Getting priorities right for tourism and protected areas

The 2019 World Protected Areas Leaders’ Forum (WPALF) was convened by Parks Victoria in Melbourne and the Wilson’s Promontory National Park from 25-29 March, with a focus on the role of tourism in protected and conserved areas.

Delegates take a walk along the pristine beaches of Wilson's Promontory

Protected Area agency leaders met for the 11th time, in Victoria, Australia for this meeting that examined the multiple considerations involved in managing tourism in protected areas. Representatives from countries, including Canada, Czechia, South Africa, Israel, Korea, New Zealand and a strong contingent from the many parks agencies across Australia, were present. The WPALF offers an opportunity for CEOs to consider key strategic issues affecting protected areas, enabling frank and critical examination of issues, and a consideration of future options.

This time, the essence of the debate revolved around the role of tourism, and especially, the trend developing over several years for tourism to become a dominant activity in protected areas, requiring extensive attention of management and field staff. Some doubts were cast on whether it remains true to its envisioned purpose, or whether the “tail is wagging the dog”. Most protected areas agencies fully embrace sustainable tourism as a valid activity that helps to build a constituency for nature conservation, creates opportunities for a tourism-based economy and employment across the industry as well as at the local level. But there were concerns that the promise of tourism for protected areas and nature conservation more generally could be lost when experiences start to involve large numbers of people, which place pressure on sites and systems to manage visitors, and which don’t necessarily result in a meaningful relationship with nature, support for conservation or in the worst case, actually degrade or damage the resource.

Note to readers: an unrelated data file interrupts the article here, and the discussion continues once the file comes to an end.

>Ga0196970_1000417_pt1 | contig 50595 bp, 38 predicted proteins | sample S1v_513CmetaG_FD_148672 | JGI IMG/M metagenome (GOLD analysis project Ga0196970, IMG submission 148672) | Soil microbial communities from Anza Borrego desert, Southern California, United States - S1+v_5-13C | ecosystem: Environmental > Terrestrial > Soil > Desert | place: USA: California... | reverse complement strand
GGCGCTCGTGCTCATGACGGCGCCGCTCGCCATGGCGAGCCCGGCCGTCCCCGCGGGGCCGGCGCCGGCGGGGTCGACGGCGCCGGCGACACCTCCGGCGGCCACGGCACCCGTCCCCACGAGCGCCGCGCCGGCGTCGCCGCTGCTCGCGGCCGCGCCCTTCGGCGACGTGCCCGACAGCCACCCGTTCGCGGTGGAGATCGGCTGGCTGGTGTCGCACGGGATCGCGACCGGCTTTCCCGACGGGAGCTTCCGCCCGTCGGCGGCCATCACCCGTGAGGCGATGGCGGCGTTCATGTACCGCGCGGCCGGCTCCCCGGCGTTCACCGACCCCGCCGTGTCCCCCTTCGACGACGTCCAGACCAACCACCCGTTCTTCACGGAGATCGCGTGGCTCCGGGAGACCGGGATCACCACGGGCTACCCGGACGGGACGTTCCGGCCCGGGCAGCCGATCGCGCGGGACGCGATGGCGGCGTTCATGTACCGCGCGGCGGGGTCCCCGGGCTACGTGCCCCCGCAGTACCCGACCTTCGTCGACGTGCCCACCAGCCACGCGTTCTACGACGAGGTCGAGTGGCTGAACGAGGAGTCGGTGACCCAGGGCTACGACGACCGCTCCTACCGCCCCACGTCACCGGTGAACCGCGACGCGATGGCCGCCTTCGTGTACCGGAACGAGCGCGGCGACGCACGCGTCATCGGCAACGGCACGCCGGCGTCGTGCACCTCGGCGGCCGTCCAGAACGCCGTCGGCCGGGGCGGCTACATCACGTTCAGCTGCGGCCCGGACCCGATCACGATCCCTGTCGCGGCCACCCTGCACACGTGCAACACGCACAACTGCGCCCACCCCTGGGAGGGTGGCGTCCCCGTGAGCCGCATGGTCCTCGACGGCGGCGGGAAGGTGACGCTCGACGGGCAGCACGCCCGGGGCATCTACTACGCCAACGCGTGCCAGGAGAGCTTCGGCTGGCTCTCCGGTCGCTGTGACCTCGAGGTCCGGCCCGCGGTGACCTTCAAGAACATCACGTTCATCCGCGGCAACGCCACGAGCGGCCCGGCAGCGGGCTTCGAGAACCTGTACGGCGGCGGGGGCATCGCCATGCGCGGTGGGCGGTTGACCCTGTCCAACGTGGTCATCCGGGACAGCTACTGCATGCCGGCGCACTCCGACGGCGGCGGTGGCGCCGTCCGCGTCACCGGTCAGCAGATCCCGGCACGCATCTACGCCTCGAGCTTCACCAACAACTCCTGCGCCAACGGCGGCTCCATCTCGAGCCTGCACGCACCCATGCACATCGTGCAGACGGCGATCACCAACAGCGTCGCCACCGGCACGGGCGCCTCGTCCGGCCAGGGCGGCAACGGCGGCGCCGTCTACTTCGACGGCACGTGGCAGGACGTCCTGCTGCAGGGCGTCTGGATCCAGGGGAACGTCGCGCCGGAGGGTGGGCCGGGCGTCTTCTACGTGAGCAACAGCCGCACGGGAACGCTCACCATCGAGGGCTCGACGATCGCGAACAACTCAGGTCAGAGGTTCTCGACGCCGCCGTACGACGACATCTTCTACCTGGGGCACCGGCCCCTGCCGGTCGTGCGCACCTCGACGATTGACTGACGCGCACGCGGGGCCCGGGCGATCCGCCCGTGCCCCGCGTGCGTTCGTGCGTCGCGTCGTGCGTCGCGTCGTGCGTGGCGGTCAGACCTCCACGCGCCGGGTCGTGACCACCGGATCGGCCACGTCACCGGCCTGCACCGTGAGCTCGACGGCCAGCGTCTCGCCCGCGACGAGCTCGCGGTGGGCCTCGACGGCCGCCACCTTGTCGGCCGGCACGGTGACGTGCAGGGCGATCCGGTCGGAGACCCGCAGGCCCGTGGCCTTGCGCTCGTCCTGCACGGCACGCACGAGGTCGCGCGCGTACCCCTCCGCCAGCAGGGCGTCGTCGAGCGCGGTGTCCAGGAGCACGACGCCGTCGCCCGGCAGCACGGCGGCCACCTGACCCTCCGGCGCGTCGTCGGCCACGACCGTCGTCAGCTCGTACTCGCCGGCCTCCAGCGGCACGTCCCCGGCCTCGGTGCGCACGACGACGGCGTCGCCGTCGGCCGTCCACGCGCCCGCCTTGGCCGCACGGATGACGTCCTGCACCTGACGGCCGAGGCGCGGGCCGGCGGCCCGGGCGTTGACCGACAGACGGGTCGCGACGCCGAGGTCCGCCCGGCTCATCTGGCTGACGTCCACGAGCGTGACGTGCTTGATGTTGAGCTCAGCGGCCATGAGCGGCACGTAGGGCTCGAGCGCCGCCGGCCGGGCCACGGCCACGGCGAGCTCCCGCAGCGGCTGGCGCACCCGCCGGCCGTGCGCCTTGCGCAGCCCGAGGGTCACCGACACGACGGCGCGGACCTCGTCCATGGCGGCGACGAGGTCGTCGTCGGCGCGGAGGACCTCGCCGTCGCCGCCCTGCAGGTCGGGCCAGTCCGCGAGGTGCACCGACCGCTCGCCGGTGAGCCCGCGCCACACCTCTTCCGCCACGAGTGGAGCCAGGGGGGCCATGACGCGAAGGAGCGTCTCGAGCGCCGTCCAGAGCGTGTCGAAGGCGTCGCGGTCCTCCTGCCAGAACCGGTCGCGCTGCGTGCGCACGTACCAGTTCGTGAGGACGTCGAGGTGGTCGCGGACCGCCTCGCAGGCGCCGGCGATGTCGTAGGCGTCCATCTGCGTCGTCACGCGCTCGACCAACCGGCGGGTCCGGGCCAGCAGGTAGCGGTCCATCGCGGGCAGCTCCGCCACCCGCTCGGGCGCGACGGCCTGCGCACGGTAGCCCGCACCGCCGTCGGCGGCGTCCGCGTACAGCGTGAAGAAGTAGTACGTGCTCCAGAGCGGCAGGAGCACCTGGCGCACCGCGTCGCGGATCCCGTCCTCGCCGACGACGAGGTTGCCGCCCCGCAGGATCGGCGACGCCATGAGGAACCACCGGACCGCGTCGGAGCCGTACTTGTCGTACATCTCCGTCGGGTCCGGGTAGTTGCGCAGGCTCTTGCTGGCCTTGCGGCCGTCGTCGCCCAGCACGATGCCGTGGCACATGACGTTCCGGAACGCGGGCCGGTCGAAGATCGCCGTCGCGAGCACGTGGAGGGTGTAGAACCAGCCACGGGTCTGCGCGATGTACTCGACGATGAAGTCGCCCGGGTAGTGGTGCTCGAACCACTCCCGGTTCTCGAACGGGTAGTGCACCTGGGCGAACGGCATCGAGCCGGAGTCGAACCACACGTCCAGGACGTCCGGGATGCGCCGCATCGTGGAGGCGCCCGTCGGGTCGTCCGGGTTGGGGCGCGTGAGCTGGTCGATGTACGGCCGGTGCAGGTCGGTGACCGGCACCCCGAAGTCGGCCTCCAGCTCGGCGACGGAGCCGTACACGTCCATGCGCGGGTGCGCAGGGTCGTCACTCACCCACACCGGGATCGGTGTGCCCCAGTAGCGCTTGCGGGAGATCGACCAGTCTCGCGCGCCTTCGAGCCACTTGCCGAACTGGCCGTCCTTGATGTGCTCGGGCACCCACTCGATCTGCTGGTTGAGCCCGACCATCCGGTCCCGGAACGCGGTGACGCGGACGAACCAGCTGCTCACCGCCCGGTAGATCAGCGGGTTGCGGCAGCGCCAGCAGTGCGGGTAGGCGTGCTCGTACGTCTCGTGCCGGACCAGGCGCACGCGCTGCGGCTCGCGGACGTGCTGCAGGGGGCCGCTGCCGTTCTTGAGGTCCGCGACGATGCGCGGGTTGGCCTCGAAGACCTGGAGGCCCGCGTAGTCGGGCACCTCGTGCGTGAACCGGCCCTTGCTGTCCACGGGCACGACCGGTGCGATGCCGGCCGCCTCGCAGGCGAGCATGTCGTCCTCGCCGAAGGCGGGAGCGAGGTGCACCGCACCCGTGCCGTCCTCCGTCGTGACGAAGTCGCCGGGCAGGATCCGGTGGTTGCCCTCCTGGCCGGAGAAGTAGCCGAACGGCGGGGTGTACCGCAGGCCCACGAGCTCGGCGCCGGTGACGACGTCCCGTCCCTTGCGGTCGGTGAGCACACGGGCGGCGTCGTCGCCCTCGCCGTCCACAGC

The meeting heard fascinating and rich accounts of how protected area agencies deal with high visitor volumes, including an array of planning and zonation mechanisms, systems to disperse visitors in space and time using sophisticated monitoring and communication technologies, as well as risk management and other mechanisms to ensure visitor safety and to ensure investment and maintenance of the essential assets. Fortunately, all of these mechanisms work very well when applied by capable managers, and this was reflected from all over the world by the WPALF leaders.

Some takeaway messages of interest were:

  • Visitation to protected areas had the opportunity to be a very important mechanism to celebrate the coexistence of culture and nature in destinations and to leave visitors with an indelible impression of the value of nature for peoples’ lives, experiences, understanding and support;
  • Tourism can also contribute financially to the cost of establishing and managing protected areas, and make an important economic contribution more broadly, especially in diverse rural situations and involving communities and other stakeholders in the activity;
  • But an exclusive focus on high visitor numbers and commercial opportunities can drive planners and managers towards situations in which a large proportion of time and resources are dedicated to simply managing the situation, rather than on supporting the essential foundation which is nature itself. The conservation message can be lost in the process;
  • As an alternative, a stronger legal and institutional framework involving the nature conservation agencies, the tourism authorities and the tourism industry itself can yield a more coherent and coordinated approach to beneficiating the resources and result in win-win outcomes for nature and for the economy.
  • An appropriate use of information technology, social media and communications can drive more appropriate visitor behaviour and enlist visitors, especially those based in cities, to a better appreciate and use of these resources.

The WPALF ended on a high note with a visit to the Wilson’s Promontory National Park on the southern tip of mainland Australia, where very constrained access to the site and high visitor numbers brought into focus the multiple planning, regulatory and management measures that can successfully bridge these complex considerations.

Watch the WPALF 2019 video

Opinion by Trevor Sandwith, Director of IUCN's Global Protected Areas Programme.

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